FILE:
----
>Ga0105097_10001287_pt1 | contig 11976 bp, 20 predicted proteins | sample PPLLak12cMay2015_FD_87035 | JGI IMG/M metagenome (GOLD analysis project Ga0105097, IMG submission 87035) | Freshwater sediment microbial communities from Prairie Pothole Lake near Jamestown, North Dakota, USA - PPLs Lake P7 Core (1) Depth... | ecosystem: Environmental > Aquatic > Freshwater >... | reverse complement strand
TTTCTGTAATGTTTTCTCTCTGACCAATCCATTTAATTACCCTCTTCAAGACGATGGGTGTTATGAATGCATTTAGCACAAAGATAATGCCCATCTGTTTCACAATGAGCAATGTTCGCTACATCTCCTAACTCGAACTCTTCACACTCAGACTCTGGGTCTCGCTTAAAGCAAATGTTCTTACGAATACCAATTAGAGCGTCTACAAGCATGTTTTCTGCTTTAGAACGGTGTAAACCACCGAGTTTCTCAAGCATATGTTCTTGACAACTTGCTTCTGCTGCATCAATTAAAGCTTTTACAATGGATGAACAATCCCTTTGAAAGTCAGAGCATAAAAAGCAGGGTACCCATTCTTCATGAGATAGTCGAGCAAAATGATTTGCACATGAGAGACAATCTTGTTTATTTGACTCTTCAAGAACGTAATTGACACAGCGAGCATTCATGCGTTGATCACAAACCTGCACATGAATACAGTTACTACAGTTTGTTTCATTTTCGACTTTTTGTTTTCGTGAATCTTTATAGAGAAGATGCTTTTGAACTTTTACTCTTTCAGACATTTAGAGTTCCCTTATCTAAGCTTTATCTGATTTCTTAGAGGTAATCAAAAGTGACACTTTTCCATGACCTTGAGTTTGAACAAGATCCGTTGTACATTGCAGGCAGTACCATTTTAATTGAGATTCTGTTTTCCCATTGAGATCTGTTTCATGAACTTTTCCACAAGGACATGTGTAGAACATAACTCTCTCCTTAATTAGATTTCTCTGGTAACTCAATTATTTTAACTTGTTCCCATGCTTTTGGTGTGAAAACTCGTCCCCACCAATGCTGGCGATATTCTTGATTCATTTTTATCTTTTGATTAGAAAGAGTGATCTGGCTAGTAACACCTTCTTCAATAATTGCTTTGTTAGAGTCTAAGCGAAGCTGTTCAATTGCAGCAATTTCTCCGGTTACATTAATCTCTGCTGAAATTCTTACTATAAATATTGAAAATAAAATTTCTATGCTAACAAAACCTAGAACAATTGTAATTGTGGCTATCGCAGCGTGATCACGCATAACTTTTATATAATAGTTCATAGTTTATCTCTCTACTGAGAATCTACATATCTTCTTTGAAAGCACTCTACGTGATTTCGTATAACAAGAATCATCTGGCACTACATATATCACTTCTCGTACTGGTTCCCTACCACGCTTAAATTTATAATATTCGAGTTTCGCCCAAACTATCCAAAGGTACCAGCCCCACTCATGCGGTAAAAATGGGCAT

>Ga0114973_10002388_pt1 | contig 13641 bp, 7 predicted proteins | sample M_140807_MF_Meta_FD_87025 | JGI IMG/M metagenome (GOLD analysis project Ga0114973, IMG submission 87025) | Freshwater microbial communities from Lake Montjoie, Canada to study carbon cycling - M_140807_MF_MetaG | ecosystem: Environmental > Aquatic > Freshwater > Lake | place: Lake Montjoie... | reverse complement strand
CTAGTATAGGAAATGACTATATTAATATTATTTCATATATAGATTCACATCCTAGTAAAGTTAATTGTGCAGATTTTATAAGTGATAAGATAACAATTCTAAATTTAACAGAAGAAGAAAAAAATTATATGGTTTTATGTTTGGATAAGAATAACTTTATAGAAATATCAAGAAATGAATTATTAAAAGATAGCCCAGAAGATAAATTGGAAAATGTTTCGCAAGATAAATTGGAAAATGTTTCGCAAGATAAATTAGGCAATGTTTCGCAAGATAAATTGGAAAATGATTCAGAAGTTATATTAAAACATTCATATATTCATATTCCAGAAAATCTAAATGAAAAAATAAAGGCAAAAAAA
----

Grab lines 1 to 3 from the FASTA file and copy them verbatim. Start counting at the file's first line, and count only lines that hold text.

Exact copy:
>Ga0105097_10001287_pt1 | contig 11976 bp, 20 predicted proteins | sample PPLLak12cMay2015_FD_87035 | JGI IMG/M metagenome (GOLD analysis project Ga0105097, IMG submission 87035) | Freshwater sediment microbial communities from Prairie Pothole Lake near Jamestown, North Dakota, USA - PPLs Lake P7 Core (1) Depth... | ecosystem: Environmental > Aquatic > Freshwater >... | reverse complement strand
TTTCTGTAATGTTTTCTCTCTGACCAATCCATTTAATTACCCTCTTCAAGACGATGGGTGTTATGAATGCATTTAGCACAAAGATAATGCCCATCTGTTTCACAATGAGCAATGTTCGCTACATCTCCTAACTCGAACTCTTCACACTCAGACTCTGGGTCTCGCTTAAAGCAAATGTTCTTACGAATACCAATTAGAGCGTCTACAAGCATGTTTTCTGCTTTAGAACGGTGTAAACCACCGAGTTTCTCAAGCATATGTTCTTGACAACTTGCTTCTGCTGCATCAATTAAAGCTTTTACAATGGATGAACAATCCCTTTGAAAGTCAGAGCATAAAAAGCAGGGTACCCATTCTTCATGAGATAGTCGAGCAAAATGATTTGCACATGAGAGACAATCTTGTTTATTTGACTCTTCAAGAACGTAATTGACACAGCGAGCATTCATGCGTTGATCACAAACCTGCACATGAATACAGTTACTACAGTTTGTTTCATTTTCGACTTTTTGTTTTCGTGAATCTTTATAGAGAAGATGCTTTTGAACTTTTACTCTTTCAGACATTTAGAGTTCCCTTATCTAAGCTTTATCTGATTTCTTAGAGGTAATCAAAAGTGACACTTTTCCATGACCTTGAGTTTGAACAAGATCCGTTGTACATTGCAGGCAGTACCATTTTAATTGAGATTCTGTTTTCCCATTGAGATCTGTTTCATGAACTTTTCCACAAGGACATGTGTAGAACATAACTCTCTCCTTAATTAGATTTCTCTGGTAACTCAATTATTTTAACTTGTTCCCATGCTTTTGGTGTGAAAACTCGTCCCCACCAATGCTGGCGATATTCTTGATTCATTTTTATCTTTTGATTAGAAAGAGTGATCTGGCTAGTAACACCTTCTTCAATAATTGCTTTGTTAGAGTCTAAGCGAAGCTGTTCAATTGCAGCAATTTCTCCGGTTACATTAATCTCTGCTGAAATTCTTACTATAAATATTGAAAATAAAATTTCTATGCTAACAAAACCTAGAACAATTGTAATTGTGGCTATCGCAGCGTGATCACGCATAACTTTTATATAATAGTTCATAGTTTATCTCTCTACTGAGAATCTACATATCTTCTTTGAAAGCACTCTACGTGATTTCGTATAACAAGAATCATCTGGCACTACATATATCACTTCTCGTACTGGTTCCCTACCACGCTTAAATTTATAATATTCGAGTTTCGCCCAAACTATCCAAAGGTACCAGCCCCACTCATGCGGTAAAAATGGGCAT

>Ga0114973_10002388_pt1 | contig 13641 bp, 7 predicted proteins | sample M_140807_MF_Meta_FD_87025 | JGI IMG/M metagenome (GOLD analysis project Ga0114973, IMG submission 87025) | Freshwater microbial communities from Lake Montjoie, Canada to study carbon cycling - M_140807_MF_MetaG | ecosystem: Environmental > Aquatic > Freshwater > Lake | place: Lake Montjoie... | reverse complement strand